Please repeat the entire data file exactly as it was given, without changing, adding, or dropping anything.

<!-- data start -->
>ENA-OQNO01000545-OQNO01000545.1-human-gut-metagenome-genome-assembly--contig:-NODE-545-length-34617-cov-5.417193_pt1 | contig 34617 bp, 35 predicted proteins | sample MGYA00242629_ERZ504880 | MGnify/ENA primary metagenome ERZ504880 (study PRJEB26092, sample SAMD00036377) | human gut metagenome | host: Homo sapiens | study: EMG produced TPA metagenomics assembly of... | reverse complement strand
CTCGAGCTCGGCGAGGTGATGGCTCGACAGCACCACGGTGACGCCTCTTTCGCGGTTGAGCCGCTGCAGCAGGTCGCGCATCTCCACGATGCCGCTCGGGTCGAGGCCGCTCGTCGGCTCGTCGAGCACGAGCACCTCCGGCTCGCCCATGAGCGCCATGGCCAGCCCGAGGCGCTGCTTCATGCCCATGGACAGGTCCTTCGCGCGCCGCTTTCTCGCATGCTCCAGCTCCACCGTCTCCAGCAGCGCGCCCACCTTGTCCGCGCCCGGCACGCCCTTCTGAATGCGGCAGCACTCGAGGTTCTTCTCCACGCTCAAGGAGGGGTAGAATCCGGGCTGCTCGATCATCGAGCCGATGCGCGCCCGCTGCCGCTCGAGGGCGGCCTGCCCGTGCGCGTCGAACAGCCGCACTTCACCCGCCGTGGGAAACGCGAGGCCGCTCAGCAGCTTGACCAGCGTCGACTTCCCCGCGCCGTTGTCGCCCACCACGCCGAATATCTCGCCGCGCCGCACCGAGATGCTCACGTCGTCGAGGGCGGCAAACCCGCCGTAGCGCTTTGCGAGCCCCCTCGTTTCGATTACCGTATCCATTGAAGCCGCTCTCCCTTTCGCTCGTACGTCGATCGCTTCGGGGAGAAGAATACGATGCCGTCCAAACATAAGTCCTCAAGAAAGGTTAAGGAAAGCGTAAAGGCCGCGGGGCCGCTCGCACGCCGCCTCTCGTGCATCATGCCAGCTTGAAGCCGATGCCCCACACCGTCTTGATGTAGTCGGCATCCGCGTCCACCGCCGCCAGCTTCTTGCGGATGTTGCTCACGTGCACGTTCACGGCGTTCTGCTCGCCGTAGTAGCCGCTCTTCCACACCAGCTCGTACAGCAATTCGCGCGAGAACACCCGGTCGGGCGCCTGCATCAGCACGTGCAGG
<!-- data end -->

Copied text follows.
>ENA-OQNO01000545-OQNO01000545.1-human-gut-metagenome-genome-assembly--contig:-NODE-545-length-34617-cov-5.417193_pt1 | contig 34617 bp, 35 predicted proteins | sample MGYA00242629_ERZ504880 | MGnify/ENA primary metagenome ERZ504880 (study PRJEB26092, sample SAMD00036377) | human gut metagenome | host: Homo sapiens | study: EMG produced TPA metagenomics assembly of... | reverse complement strand
CTCGAGCTCGGCGAGGTGATGGCTCGACAGCACCACGGTGACGCCTCTTTCGCGGTTGAGCCGCTGCAGCAGGTCGCGCATCTCCACGATGCCGCTCGGGTCGAGGCCGCTCGTCGGCTCGTCGAGCACGAGCACCTCCGGCTCGCCCATGAGCGCCATGGCCAGCCCGAGGCGCTGCTTCATGCCCATGGACAGGTCCTTCGCGCGCCGCTTTCTCGCATGCTCCAGCTCCACCGTCTCCAGCAGCGCGCCCACCTTGTCCGCGCCCGGCACGCCCTTCTGAATGCGGCAGCACTCGAGGTTCTTCTCCACGCTCAAGGAGGGGTAGAATCCGGGCTGCTCGATCATCGAGCCGATGCGCGCCCGCTGCCGCTCGAGGGCGGCCTGCCCGTGCGCGTCGAACAGCCGCACTTCACCCGCCGTGGGAAACGCGAGGCCGCTCAGCAGCTTGACCAGCGTCGACTTCCCCGCGCCGTTGTCGCCCACCACGCCGAATATCTCGCCGCGCCGCACCGAGATGCTCACGTCGTCGAGGGCGGCAAACCCGCCGTAGCGCTTTGCGAGCCCCCTCGTTTCGATTACCGTATCCATTGAAGCCGCTCTCCCTTTCGCTCGTACGTCGATCGCTTCGGGGAGAAGAATACGATGCCGTCCAAACATAAGTCCTCAAGAAAGGTTAAGGAAAGCGTAAAGGCCGCGGGGCCGCTCGCACGCCGCCTCTCGTGCATCATGCCAGCTTGAAGCCGATGCCCCACACCGTCTTGATGTAGTCGGCATCCGCGTCCACCGCCGCCAGCTTCTTGCGGATGTTGCTCACGTGCACGTTCACGGCGTTCTGCTCGCCGTAGTAGCCGCTCTTCCACACCAGCTCGTACAGCAATTCGCGCGAGAACACCCGGTCGGGCGCCTGCATCAGCACGTGCAGG